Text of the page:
The bonds of love and trust are put to the test when a woman’s husband goes missing on the eve of his incarceration, leading her to question everything she thought she knew about him.
Grant Jacobsen has been convicted of statutory rape and has a week before he must report for his yearlong jail sentence. He and his wife, former defense attorney Ava, whom he calls V, have decided to go to Palm Springs for a few days of relaxation, hoping to reconnect after the stress of the trial. Grant has always maintained his innocence, and the victim, 17-year-old Graciela Lopez, made some telling mistakes during her testimony, but sloppy work from Grant’s public defender ensured that he got the maximum sentence. When Grant goes missing one night during their getaway, Ava doesn’t know what to think, and she’s got some odd injuries that she doesn’t remember getting. Puzzlingly, given his meticulous nature, Grant’s keys and wallet are still in their hotel room. Ava, no wilting violet, vows to find him on her own. She frequently drops breadcrumbs about her past, from childhood violence that has marked her to her work as a public defender. Looming in the background is the creepy attention of a judge, Martin Durham, who took their breakup years ago hard, to say the least, and who holds an explosive secret over Ava. Priamos’ (The Shyster's Daughter, 2012) first-person narrative is a heat-seeking bullet, expertly capturing Ava’s essence and determination, set against the heat and sleaze that simmers under LA’s surface. Ava knows exactly what she wants and makes no apologies for the deep, overtly sexual nature of her relationship with Grant. The irony that Grant left his previous wife to be with her is not lost on Ava, adding a frisson of uncertainty to her belief in Grant’s innocence, though she loves her husband with a fevered intensity.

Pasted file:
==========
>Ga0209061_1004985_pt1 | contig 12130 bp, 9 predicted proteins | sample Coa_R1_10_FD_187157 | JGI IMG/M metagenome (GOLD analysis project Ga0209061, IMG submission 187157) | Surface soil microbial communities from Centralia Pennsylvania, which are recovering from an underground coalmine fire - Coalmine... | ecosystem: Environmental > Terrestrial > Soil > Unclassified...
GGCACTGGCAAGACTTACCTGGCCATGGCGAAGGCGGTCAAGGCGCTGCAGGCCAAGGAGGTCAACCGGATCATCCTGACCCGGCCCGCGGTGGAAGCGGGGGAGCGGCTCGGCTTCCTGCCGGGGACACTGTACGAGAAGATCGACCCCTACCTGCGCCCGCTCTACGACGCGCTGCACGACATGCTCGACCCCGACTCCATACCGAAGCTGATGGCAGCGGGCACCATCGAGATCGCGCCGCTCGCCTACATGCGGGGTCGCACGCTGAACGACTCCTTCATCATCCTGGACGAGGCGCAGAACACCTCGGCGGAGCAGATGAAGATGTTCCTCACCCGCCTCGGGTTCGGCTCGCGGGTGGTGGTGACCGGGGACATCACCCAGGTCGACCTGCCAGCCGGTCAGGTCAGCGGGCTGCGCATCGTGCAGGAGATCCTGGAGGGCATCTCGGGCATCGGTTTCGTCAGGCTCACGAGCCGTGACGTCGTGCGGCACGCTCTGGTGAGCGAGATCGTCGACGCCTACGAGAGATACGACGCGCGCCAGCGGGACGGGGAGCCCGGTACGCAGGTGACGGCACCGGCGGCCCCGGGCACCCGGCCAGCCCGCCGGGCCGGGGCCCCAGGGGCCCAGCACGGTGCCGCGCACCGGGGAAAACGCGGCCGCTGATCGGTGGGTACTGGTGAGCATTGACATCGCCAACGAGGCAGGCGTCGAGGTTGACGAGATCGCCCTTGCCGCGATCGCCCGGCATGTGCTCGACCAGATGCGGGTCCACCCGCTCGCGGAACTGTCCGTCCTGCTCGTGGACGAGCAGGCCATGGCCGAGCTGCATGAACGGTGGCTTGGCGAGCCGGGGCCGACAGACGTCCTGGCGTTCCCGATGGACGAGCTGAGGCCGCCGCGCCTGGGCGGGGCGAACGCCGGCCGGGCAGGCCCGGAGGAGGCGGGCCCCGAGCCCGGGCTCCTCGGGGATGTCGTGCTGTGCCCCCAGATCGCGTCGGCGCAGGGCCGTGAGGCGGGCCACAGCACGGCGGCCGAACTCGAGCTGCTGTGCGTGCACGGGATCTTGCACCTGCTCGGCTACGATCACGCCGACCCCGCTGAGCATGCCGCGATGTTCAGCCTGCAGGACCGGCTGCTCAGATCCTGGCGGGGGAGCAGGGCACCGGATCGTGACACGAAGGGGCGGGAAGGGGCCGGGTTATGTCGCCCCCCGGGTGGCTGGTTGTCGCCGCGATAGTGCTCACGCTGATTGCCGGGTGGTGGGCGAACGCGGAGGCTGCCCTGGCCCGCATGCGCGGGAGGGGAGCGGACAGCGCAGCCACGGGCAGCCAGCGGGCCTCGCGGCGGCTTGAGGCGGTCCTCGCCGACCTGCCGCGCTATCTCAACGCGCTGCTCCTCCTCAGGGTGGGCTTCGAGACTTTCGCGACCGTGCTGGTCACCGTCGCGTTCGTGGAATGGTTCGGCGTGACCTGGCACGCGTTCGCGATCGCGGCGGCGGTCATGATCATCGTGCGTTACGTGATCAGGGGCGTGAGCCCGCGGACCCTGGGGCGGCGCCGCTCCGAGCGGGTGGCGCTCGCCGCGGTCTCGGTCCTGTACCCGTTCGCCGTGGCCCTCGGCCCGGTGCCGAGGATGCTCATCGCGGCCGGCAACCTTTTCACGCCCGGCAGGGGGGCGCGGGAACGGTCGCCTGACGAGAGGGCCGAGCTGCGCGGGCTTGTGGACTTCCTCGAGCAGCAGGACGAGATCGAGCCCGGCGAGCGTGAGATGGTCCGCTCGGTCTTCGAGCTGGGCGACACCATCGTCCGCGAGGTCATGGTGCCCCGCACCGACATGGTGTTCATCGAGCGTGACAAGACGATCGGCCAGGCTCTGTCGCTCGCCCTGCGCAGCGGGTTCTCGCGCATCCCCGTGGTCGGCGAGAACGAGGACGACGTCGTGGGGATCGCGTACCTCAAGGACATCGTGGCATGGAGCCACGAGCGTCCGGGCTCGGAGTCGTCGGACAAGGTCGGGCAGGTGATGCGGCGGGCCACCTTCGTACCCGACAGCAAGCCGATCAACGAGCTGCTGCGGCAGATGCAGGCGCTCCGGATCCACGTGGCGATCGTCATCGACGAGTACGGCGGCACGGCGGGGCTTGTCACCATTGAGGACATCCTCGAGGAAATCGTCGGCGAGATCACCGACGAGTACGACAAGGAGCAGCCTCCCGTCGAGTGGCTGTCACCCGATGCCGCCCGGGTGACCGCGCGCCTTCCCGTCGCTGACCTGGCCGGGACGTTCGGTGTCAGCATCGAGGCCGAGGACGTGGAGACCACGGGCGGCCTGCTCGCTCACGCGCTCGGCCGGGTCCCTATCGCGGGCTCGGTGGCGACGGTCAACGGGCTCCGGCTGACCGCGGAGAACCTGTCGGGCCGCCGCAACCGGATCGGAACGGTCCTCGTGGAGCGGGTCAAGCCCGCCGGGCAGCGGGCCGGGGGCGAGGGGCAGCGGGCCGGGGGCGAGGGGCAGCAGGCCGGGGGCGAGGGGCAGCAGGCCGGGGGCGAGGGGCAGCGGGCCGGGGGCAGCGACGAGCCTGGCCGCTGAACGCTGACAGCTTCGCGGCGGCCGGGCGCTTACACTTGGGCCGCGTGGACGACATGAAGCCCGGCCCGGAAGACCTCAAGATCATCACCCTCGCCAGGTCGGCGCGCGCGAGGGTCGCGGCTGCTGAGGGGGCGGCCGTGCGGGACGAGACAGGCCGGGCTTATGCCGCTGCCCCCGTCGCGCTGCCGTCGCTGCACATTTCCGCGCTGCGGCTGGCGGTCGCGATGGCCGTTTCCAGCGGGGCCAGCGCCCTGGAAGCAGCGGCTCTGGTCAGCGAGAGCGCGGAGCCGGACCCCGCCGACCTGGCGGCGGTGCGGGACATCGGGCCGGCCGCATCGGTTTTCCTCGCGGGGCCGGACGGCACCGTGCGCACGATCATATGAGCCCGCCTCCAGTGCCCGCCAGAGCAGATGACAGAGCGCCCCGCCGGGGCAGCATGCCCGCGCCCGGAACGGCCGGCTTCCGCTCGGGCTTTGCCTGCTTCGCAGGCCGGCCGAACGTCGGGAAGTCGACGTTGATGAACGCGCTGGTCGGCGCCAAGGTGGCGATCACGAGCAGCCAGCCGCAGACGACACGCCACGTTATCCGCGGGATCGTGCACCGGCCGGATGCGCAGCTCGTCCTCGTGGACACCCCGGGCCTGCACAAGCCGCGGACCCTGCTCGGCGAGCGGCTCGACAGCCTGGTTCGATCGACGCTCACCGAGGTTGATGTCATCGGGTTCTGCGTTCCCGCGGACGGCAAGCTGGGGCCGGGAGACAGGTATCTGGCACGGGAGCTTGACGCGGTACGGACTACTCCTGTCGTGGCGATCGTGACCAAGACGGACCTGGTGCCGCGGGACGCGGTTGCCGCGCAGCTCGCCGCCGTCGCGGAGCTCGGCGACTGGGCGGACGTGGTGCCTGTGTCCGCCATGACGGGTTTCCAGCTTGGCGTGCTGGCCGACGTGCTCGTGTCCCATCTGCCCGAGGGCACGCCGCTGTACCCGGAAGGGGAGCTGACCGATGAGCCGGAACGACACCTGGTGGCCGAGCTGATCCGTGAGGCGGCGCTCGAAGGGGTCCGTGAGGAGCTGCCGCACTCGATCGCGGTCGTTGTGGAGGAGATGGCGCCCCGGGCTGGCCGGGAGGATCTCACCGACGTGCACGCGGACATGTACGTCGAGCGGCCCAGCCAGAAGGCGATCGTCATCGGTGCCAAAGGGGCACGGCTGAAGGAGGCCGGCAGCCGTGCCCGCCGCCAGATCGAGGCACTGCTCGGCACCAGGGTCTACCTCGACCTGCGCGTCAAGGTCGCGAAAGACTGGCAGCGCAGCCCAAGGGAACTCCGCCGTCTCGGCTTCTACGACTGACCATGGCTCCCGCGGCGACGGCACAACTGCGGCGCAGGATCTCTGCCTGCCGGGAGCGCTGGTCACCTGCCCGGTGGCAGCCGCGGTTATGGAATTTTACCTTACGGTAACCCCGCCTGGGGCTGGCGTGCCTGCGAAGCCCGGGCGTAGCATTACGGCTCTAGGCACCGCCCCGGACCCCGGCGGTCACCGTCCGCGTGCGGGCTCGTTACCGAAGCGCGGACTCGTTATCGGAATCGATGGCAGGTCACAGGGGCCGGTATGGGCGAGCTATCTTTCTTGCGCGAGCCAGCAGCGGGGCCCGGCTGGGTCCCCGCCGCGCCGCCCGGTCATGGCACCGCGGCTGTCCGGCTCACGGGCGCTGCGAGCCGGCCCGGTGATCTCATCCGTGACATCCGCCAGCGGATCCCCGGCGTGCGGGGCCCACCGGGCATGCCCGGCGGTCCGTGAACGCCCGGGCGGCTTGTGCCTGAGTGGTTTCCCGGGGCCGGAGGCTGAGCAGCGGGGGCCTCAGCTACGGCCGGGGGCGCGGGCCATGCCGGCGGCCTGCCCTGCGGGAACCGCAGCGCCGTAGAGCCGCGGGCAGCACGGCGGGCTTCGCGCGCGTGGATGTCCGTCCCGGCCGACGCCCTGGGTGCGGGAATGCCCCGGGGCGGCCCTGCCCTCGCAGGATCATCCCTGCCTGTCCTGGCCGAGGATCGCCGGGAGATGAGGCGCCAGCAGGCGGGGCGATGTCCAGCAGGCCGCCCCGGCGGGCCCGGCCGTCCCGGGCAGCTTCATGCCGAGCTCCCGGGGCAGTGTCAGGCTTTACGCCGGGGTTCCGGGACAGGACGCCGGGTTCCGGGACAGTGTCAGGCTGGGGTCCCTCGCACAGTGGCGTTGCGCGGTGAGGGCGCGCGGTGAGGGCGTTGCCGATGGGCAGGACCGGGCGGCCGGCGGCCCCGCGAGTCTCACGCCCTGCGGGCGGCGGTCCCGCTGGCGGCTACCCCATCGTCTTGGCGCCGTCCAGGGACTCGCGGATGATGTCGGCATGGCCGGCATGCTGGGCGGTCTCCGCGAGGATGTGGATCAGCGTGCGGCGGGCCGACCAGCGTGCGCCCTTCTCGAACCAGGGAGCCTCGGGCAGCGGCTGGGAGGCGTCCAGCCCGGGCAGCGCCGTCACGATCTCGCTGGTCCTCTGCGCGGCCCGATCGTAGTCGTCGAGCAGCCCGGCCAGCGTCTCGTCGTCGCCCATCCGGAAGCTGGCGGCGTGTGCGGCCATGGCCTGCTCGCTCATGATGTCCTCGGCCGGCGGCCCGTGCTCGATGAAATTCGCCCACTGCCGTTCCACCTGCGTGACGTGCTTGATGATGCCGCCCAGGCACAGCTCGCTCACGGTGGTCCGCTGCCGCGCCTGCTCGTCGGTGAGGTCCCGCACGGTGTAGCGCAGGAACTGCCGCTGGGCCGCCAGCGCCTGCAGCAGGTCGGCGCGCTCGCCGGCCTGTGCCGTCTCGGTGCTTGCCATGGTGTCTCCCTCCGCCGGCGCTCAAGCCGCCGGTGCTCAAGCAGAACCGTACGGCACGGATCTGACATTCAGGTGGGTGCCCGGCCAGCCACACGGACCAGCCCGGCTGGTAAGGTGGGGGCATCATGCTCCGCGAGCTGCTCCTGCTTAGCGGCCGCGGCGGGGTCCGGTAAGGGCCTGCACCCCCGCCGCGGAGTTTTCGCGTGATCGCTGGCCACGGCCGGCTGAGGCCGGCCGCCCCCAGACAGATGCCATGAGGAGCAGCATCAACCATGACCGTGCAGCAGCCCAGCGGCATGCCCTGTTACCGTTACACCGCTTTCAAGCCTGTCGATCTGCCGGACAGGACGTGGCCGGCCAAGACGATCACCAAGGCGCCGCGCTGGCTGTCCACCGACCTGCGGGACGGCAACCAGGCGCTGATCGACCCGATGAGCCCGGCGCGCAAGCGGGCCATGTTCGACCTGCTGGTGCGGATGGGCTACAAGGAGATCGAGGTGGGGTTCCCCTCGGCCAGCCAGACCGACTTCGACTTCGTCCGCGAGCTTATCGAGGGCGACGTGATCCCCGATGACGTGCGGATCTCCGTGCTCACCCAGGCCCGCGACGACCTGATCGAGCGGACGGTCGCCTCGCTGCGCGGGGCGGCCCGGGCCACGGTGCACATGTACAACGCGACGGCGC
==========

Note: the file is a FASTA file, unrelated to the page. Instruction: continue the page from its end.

A lean, searing, and psychologically astute thriller with a surprising twist and an unforgettable heroine.